The Vietnamese government has rolled out a plan to develop several new airports, with billions of dollars expected to be poured into local facilities, contributing to the shaping of new economic zones across the country.
Nguyen Van Vinh, deputy director of the Vietnam Institute for Development Strategies under the Ministry of Planning and Investment, welcomed the developments.
|New airport developments set to take off soon |
“The development of new small airports is necessary, especially as Vietnam’s airport network remains smaller than in many countries in the region. With an open economy, Vietnam has witnessed a rising demand for travel and trade activities,” he told VIR’s roundtable on airport development on October 11.
The International Air Transport Association has forecast that, by 2035, Vietnam’s aviation sector will cater to up to 136 million passengers, double the expected number this year. However, Vietnam has only 22 airports, with many domestic terminals exceeding their designed capacity.
There are several examples from the past and present showing how airfields provide a boost to localities across the country.
Phu Quoc International Airport was built on the site of an old airfield developed during the French colonial period, and now it is one of the most visited areas of the country, while Quang Ninh is the first northern province to have a completely new airport since 1975.
Van Don International Airport, developed by Sun Group, is the first private airport in Vietnam. A civil and military facility in Quang Ninh, only 20km from Cam Pha city, it is expected to be the backup for Noi Bai International Airport in Hanoi. This contributes to shaping an important economic pole for the northeast localities of Quang Ninh, Haiphong, Hai Duong, and Hung Yen.
The economic area boasts a strategic location and abundant workforce to lure foreign direct investment. Vietnam Chamber of Commerce and Industry data shows that the four localities are magnets to foreign investors with over 2,000 related projects, trailing behind Ho Chi Minh City, Hanoi, and the southern province of Binh Duong.
Looking further afield, China has successfully developed its local airport system, and the question is whether Vietnam can attract private investors to develop local airports.
The Civil Aviation Administration of China has rolled out the red carpet for private investors to raise funding for civil airports.
Chinese policymakers set the goal of reducing state-owned airports while promoting the public-private partnership model in the development and exploitation of new airports.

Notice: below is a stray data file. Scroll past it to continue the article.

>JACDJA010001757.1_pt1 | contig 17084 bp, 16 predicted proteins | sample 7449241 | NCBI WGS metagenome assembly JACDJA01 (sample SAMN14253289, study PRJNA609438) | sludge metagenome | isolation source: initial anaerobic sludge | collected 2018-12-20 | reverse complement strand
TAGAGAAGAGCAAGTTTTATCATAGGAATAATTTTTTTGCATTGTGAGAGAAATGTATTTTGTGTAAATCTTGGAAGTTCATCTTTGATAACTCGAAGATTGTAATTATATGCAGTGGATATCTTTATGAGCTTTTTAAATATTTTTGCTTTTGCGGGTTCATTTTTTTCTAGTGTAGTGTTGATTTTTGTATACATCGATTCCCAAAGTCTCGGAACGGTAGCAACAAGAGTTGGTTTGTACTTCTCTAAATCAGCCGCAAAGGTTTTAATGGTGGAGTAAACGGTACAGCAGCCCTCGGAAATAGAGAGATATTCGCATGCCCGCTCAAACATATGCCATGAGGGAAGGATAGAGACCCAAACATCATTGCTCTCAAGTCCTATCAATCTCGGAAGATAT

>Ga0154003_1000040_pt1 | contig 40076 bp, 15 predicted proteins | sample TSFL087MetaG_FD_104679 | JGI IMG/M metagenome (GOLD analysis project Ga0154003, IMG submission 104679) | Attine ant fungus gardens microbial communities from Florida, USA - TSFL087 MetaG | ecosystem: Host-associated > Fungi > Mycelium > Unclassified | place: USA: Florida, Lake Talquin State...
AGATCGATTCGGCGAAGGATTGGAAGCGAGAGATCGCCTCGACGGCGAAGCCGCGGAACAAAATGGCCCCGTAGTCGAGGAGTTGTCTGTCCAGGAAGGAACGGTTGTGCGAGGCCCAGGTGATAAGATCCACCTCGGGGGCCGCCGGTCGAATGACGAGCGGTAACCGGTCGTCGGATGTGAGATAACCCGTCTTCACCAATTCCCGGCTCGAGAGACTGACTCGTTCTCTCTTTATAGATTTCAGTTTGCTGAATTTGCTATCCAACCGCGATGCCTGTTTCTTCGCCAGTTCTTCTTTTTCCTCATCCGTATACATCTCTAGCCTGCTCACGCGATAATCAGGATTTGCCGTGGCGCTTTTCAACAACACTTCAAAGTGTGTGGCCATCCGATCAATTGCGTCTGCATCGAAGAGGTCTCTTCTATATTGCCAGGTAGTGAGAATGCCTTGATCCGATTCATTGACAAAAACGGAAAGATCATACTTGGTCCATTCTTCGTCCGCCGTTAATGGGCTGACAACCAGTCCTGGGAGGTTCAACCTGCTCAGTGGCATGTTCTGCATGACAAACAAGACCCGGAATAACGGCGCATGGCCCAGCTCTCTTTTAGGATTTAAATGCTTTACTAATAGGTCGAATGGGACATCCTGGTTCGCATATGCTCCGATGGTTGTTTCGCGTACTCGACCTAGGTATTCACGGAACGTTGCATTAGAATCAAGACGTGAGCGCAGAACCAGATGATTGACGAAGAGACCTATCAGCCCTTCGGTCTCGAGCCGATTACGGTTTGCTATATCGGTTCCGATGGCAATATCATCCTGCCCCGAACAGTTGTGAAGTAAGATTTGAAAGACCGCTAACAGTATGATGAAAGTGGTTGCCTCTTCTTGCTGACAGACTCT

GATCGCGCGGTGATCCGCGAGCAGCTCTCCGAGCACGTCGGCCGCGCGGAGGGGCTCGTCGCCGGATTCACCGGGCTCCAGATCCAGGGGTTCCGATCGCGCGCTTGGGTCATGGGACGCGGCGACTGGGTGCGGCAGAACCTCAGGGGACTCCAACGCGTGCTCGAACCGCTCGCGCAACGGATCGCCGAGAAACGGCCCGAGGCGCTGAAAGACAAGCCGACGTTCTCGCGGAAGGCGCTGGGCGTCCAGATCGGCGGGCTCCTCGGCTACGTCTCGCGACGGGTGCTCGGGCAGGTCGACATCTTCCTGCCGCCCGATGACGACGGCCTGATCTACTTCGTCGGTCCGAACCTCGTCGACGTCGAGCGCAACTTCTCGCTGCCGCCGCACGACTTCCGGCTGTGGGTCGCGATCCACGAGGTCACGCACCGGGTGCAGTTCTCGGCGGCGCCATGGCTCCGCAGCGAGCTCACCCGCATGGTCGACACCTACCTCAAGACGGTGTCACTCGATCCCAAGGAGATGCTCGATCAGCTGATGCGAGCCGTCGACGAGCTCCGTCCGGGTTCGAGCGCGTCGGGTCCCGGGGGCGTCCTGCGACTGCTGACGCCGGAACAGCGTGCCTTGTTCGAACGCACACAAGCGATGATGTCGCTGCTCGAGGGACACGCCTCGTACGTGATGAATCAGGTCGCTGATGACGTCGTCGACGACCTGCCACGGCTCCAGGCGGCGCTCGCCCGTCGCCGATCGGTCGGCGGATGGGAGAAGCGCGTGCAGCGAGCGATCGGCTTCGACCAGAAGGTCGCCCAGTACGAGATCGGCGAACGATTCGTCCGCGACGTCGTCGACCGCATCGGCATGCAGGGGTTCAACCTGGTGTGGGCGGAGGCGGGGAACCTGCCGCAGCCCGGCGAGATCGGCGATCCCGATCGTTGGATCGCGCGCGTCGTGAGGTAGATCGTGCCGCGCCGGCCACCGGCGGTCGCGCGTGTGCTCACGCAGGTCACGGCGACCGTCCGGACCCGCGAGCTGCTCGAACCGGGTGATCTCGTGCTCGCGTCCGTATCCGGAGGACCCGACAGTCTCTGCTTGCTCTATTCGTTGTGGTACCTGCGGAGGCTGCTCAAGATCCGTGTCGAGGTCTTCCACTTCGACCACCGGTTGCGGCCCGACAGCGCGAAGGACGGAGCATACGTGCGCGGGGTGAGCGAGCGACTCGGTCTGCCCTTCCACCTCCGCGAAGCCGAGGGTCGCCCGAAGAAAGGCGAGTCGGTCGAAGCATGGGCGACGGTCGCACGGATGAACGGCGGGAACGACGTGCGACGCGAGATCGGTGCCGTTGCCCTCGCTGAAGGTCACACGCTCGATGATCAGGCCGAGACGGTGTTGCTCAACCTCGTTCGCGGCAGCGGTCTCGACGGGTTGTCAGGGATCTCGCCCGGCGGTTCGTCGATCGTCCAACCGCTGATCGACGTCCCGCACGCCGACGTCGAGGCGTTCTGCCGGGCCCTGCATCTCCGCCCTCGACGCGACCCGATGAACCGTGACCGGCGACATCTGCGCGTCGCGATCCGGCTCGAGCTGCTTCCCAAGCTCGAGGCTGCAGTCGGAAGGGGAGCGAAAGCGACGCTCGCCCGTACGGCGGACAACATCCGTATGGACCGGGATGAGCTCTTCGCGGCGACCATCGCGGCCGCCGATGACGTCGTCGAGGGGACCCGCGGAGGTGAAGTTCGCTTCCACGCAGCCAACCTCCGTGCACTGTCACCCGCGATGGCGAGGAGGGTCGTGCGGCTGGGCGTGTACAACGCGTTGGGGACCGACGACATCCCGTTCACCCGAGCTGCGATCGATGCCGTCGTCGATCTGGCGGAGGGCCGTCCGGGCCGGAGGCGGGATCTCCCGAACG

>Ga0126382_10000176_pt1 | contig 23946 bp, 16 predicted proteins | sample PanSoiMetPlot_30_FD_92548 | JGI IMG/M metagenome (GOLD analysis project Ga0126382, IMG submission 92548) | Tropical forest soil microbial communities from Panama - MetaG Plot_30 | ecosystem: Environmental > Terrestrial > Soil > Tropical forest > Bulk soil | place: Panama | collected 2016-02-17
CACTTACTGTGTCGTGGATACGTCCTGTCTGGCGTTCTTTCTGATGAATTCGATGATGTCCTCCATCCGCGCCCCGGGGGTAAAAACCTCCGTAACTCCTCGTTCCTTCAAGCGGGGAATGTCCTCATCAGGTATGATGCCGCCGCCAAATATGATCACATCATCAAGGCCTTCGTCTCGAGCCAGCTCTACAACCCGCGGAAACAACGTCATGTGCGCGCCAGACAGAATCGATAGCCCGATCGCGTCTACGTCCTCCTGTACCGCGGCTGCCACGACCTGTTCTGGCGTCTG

The move is expected to ease financial pressure on the government and accelerate the construction progress. As of 2021, China boasts 248 airports, as reported by the Centre for Aviation.
Plans released in February 2021 indicate that China aims to have 400 civilian transport airports by the end of 2035 based on the estimated increase in passenger numbers. It means China will average around 10 new airports a year by 2035.
The Vietnamese government plans to develop 14 local airports by 2030, but this will depend on the market’s demand and the local community, with experts in the field pointing out that localities need to identify the reasonable level and potential for airport development carefully.
Industry leaders made clear at VIR’s roundtable last week on small airport development that assigning reasonable responsibility between the state and the private sector will help monitor investment risks for these projects.
| ||Shifting methodologies in local aviation planning |
Localities up and down the country are pondering the next moves when it comes to connectivity through the air. Dr. Nguyen Dinh Cung, former director of the Central Institute for Economic Management, discussed policy-related considerations in regional airport planning with VIR’s Van Nguyen.
| ||Finding suitable models for small airports in Vietnam |
Michel Werson, chief economist and lead of Financial Advisory at NACO – a subsidiary of Royal HaskoningDHV – delves into the ins and outs of airport development.
| ||Utilising national advantages with crucial infrastructure |
Small airports and dual-use airports are expected to be valuable infrastructure fulcrums for many remote localities to attract investment and exploit the advantages of tourism, if selected and added to the plan and early investment implementation.